used. Your display will emit those colors with its own whitepoint /
    color-temperature setting. The eyedropper measurement is just the
    signal that gets sent to your display, not what is emitted.

    Besides, your camera may respond differently to the display's color
    temperature than to your original capture's color temperature. That
    has to do with things like metamerism and color (in-)consistency.
    Bart van der Wolf, Aug 16, 2006
  4. ronviers

    ronviers Guest

    Mike that was an amazing bit of diagnostics; I had my monitor
    temperature set to 6500. I reset it and reshot and got a
    R=100,G=101,B=98- just what I was hoping for. Notice it maintained
    that bit of yellow all the way through.

    ronviers, Aug 16, 2006
  5. ronviers

    ronviers Guest

    You are exactly right. It amazes me how well you see the big picture.

    Thanks as always,
    ronviers, Aug 16, 2006
  6. ronviers

    ronviers Guest

    I thought of one more step and it should be the first one. First set
    the 'Windows Desktop' to white. Then clear all icons and put the
    theme to Windows Classic to get rid of the blue line at the bottom.
    This turns the monitor into a white light. Then point the monitor at
    the titanium white backdrop and photograph the backdrop using raw.
    Then load that image into ACR or RSE to get a balance then adjust the
    monitor's temp according to that and reshoot as needed. This should
    complete the loop. Does that sound reasonable?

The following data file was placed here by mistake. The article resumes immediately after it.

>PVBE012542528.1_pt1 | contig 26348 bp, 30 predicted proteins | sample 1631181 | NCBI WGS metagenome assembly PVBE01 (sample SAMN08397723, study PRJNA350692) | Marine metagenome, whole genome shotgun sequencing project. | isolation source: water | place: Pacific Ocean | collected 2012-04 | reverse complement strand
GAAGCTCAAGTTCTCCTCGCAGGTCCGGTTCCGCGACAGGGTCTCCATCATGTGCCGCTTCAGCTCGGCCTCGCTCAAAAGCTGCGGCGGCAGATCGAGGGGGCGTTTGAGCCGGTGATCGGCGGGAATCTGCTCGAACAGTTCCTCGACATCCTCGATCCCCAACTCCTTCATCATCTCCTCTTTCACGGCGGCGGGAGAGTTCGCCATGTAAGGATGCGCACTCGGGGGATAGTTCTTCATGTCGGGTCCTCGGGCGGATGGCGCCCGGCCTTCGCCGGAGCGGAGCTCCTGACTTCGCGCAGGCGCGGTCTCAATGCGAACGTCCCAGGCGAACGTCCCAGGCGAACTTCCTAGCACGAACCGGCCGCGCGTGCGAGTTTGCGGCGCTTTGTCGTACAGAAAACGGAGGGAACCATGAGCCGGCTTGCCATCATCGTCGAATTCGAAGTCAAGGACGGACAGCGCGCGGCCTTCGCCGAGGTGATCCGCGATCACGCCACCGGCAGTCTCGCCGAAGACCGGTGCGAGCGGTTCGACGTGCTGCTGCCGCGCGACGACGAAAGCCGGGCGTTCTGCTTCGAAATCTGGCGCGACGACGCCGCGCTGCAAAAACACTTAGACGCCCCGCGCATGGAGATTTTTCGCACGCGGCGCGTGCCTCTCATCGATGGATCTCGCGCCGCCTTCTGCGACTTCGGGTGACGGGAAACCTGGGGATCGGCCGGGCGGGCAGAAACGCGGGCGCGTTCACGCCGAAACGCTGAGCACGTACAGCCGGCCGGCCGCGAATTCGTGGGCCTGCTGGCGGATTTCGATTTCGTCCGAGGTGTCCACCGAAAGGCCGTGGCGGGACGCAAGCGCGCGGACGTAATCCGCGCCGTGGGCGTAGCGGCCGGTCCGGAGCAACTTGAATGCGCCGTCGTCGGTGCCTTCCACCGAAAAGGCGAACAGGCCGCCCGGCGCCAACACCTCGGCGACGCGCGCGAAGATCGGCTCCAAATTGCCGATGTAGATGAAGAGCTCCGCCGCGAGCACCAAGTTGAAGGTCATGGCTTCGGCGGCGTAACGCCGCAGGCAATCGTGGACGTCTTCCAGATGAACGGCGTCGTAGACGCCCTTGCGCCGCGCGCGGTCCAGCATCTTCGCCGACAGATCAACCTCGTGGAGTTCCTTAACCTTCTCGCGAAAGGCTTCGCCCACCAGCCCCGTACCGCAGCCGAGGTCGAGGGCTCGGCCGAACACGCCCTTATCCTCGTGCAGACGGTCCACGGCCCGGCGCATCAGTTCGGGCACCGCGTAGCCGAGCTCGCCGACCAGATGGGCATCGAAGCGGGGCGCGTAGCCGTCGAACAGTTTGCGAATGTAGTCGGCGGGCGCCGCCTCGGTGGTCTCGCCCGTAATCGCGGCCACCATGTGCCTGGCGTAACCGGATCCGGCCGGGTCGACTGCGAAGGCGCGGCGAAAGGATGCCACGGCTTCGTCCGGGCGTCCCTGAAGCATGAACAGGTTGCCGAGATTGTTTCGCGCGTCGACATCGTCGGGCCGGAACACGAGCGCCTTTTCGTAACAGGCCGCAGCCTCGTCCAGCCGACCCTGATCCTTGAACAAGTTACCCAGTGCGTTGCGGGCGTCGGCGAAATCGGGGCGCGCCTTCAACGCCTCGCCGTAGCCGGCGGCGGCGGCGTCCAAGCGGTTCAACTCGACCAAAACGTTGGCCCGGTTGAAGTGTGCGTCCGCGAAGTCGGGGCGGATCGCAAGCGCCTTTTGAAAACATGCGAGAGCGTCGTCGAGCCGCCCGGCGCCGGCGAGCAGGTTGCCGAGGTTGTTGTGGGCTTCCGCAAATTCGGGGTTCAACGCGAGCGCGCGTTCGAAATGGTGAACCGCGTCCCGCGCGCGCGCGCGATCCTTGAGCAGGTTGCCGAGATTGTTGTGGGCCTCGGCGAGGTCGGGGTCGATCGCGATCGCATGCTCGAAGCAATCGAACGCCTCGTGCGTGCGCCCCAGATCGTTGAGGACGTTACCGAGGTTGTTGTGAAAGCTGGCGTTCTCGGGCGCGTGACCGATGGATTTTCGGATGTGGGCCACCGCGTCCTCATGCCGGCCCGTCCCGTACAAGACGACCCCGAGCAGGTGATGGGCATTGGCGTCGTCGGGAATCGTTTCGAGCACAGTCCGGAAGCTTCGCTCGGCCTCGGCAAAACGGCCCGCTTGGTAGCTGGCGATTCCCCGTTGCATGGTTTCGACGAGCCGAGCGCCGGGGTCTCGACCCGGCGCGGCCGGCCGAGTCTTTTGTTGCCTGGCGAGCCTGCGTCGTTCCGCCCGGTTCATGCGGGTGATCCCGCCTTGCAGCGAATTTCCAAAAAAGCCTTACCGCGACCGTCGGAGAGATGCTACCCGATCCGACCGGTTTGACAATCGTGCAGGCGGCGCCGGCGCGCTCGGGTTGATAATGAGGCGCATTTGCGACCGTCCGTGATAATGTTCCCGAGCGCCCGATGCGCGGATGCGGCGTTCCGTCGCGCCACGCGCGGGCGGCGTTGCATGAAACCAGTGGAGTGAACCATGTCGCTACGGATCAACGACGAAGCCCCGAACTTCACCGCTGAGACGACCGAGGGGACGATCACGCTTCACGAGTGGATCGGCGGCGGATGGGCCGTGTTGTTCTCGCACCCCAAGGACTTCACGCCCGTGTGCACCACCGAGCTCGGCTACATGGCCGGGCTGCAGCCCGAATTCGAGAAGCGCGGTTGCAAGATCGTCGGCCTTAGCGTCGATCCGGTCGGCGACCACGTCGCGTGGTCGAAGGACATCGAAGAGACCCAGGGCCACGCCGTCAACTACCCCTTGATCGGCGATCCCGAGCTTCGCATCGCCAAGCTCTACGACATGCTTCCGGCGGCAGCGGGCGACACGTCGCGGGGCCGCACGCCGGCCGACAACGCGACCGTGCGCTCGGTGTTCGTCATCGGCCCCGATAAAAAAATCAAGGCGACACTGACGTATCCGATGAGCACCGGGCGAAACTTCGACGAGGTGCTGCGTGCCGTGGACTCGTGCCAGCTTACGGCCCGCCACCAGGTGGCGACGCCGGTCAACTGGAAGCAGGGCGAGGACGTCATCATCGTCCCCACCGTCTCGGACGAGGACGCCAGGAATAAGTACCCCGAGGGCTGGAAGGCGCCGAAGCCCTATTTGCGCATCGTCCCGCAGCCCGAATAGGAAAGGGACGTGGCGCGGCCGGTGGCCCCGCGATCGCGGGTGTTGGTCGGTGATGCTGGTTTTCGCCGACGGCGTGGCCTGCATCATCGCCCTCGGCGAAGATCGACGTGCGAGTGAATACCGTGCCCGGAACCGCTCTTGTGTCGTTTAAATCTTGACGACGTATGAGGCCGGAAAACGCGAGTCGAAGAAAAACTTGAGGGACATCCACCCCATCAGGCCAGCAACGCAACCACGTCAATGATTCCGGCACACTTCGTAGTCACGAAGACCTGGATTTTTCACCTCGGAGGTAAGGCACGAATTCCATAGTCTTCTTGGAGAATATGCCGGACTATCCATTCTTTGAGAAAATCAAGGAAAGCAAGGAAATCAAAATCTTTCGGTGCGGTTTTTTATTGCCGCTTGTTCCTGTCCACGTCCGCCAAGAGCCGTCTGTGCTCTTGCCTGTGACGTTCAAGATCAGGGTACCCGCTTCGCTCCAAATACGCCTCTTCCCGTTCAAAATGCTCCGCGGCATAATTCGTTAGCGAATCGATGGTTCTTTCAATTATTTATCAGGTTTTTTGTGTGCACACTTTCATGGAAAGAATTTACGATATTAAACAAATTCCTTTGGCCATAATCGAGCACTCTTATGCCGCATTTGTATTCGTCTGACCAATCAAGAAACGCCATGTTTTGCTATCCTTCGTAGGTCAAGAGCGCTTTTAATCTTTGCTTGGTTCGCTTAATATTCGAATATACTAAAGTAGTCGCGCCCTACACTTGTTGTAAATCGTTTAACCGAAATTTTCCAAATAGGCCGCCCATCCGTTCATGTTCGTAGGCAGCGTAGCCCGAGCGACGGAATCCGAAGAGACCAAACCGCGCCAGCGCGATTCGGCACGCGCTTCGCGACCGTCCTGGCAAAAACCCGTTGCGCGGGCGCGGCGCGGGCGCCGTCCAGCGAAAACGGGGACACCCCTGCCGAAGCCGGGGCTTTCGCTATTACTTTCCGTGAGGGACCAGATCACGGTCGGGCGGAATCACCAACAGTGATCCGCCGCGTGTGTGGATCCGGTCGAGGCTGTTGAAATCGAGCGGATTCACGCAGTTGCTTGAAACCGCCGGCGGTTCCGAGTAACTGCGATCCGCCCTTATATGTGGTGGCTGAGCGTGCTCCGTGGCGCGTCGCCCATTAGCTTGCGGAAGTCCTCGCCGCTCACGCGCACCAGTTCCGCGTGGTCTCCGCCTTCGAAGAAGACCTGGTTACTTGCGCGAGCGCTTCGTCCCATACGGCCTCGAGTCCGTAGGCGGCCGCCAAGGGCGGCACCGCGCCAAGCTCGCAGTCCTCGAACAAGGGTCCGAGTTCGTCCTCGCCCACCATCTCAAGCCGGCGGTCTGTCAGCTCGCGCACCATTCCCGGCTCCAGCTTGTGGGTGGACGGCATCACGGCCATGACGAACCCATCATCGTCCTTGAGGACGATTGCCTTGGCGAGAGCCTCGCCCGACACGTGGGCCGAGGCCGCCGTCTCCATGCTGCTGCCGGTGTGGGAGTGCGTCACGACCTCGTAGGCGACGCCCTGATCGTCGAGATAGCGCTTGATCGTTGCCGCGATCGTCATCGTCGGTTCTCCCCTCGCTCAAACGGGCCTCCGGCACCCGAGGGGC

ronviers, Aug 16, 2006
  7. ronviers

    Kingdom Guest

    We just enjoyed the round trip on this one.
    Kingdom, Aug 16, 2006
  8. ronviers

    ronviers Guest

    I got some sleep and then reread your reply. Are you saying the test
    is bogus?

    ronviers, Aug 16, 2006
  9. ronviers

    ronviers Guest

    The kind of neutral (but slightly yellow) backdrop looks that way to
    If I create a jpg image using CS2 with the following options:

    No color management
    8 bit/Gray scale
    Size = 3072x2048
    Filled with R=170,G=170,B=170

    And saved with the following options:

    No ICC profile
    Quality maximum
    Baseline standard

    Then upload the image to my camera (300d) and use the image for the
    custom wb source - will this enable me to get more consistent results
    from my cameras internal metering and software and enable me to use the
    camera for things like mixing paints for correcting color balance and
    balancing the RGB guns of my CRT?

    ronviers, Aug 18, 2006
  10. ronviers

    Mike Russell Guest

    Hi Ron,

    Possibly, but the details that Bart mentioned will prevent perfect color
    reproduction . The reason has to do with the fact that color is the result
    of a combination of physical, perceptual, and cognitive processes, none of
    which are represented completely in the RGB definition of a color, or the
    representation of color on the printed page using cyan, magenta, and yellow
    (and other) inks.

    In the case of some colors, such as deep blues and purples, this
    representation falls flat.

    Talk is cheap, and what counts is results. What no one can answer is
    whether you are on the track of something new that will help us calibrate
    things reasonably well without the use of expensive instruments. This is
    why I'd encourage you to complete your experiments and let the rest of us
    know how well it works. If, for example, you can get a good neutral gray
    this way, that's a big step in the right direction.
    Mike Russell, Aug 18, 2006
  11. ronviers

    ronviers Guest

    Thanks Mike,
    This is a nice project. When I am out of ideas for shooting and tired
    of Photoshop tutorials I can occupy myself with understanding my